Eight horses were exercised at speeds to produce 80% of maximal heart rates, on 4 occasions using a randomised block design, and girthed at tensions of approximately 5, 10, 15 or 20 kg using a standard canvas girth attached to a racing saddle. Tension was recorded continuously using an in-line load cell connected to a physiograph. Horses ran until fatigued on a treadmill inclined at 10% slope. Tensions were measured at peak inhalation (T/inh) and exhalation (T/exh), recorded at rest (rest) and during exercise (ex). Data were analysed by ANOVA and, in addition, least squares linear regression was performed to determine the relationship between distance travelled, time to fatigue and the recorded maximum tensions at inhalation and minimum tensions at exhalation. For T/inhrest, every increase in girth tension by 1 kg was associated with a reduction in distance to fatigue by 98.3 ± 28.6 m and a corresponding reduction in run times of 0.24 ± 0.07 min (P = 0.01).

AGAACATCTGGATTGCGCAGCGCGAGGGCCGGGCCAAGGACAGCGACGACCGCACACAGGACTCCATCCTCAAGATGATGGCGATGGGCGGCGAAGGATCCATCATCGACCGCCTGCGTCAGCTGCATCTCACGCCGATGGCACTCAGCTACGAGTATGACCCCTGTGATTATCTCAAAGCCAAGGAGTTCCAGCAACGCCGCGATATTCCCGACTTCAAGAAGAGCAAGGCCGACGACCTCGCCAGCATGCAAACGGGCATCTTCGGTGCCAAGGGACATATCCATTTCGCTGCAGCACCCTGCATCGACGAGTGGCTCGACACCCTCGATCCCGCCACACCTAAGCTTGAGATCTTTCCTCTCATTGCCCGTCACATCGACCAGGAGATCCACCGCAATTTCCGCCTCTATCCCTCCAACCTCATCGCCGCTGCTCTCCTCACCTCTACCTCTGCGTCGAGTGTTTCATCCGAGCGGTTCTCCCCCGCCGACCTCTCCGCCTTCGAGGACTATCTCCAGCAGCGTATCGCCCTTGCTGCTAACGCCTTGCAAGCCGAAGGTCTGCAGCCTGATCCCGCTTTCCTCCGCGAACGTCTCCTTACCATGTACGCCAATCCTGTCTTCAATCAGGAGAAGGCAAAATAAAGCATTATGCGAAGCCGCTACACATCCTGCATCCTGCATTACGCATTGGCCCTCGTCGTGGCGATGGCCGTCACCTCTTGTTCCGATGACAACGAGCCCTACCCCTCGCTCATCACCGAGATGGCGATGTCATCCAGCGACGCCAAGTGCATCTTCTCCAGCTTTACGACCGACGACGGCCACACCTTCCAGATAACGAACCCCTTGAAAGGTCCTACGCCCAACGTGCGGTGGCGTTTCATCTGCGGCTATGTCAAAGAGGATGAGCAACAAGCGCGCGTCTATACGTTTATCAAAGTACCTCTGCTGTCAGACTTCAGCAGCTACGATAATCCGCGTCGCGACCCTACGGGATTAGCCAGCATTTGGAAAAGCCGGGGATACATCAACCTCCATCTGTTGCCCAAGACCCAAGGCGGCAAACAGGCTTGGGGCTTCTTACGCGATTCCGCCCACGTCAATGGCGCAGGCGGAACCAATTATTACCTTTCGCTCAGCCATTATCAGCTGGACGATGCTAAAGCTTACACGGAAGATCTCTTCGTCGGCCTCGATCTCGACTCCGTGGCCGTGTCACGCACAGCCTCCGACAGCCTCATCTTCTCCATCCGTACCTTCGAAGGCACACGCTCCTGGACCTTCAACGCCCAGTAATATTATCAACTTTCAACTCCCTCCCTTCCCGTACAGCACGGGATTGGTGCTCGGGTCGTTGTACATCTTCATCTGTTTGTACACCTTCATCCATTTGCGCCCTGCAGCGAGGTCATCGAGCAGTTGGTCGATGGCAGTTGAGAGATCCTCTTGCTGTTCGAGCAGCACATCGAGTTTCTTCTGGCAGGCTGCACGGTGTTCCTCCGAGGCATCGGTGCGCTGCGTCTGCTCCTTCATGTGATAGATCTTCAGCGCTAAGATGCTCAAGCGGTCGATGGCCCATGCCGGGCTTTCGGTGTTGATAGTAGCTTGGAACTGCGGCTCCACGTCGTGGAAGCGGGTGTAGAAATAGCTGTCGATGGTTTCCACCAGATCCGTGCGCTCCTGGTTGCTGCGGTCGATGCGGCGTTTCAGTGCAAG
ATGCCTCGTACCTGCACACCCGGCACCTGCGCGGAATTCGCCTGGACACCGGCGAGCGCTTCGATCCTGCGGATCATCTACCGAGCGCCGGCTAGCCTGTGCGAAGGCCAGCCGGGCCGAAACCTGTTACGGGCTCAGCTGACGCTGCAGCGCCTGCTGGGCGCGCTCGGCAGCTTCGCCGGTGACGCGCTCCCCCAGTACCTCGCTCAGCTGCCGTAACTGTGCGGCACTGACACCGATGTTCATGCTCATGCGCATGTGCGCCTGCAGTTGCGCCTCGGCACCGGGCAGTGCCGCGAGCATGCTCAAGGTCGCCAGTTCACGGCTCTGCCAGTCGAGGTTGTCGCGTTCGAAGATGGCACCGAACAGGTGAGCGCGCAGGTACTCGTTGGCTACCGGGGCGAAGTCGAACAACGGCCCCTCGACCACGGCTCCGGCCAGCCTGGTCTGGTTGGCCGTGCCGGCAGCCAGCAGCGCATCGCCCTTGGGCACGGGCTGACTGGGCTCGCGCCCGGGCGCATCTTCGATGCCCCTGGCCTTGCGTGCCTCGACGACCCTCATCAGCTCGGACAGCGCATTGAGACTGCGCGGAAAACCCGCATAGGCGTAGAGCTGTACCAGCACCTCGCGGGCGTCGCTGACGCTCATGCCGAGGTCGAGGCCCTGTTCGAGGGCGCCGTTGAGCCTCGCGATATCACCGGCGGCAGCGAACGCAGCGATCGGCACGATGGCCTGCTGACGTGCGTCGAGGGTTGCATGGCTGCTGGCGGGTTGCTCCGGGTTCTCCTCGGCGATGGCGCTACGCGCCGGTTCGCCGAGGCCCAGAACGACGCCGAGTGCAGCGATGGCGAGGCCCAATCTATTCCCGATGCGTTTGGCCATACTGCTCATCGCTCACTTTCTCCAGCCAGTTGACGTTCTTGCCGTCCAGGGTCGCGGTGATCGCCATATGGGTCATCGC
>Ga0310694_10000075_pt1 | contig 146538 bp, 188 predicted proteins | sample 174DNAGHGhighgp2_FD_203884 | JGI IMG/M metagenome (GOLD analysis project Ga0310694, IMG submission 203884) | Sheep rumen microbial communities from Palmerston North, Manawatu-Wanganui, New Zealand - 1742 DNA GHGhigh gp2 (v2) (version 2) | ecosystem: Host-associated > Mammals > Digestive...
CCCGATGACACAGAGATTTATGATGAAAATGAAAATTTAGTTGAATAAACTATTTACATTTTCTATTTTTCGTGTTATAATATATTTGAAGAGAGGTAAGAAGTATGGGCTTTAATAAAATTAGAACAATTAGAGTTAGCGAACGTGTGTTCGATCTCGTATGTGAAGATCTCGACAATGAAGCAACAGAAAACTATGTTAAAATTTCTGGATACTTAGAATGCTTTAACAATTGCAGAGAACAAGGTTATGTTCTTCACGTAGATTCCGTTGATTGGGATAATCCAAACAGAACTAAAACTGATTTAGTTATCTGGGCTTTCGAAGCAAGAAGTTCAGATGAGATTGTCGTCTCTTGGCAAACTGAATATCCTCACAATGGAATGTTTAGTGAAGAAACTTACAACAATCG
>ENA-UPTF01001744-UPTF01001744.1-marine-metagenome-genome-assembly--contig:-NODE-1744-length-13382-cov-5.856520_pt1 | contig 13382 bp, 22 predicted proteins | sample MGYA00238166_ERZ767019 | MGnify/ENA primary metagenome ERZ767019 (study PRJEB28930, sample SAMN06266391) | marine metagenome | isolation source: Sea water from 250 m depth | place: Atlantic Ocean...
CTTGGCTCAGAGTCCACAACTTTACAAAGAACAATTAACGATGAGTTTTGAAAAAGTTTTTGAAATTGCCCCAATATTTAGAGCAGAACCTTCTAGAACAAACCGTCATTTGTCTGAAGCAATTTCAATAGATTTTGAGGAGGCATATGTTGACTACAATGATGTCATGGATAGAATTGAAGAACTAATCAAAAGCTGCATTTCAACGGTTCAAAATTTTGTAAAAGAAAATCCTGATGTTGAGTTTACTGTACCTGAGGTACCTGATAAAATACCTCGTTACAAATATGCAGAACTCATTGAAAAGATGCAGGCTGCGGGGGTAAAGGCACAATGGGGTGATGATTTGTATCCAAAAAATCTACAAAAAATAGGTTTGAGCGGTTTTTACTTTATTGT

Results for T/exhrest were similar, with a reduction of mean ± s.e. 81.3 ± 26.9m and 0.20 ± 0.07 min per 1 kg increase in tension (P = 0.02). The mean distances to fatigue for the T/exhrest of 5, 10, 15 and 20 kg were 6624, 5812, 5268 and 5405 m respectively. These data indicate that distances to fatigue are similar once T/exhrest equals or exceeds 10 kg. Based on this study, resting girth tensions less than 10 kg are optimal for performance, but from our survey data, tensions exceeding this tension are typical for Thoroughbred racing in Victoria.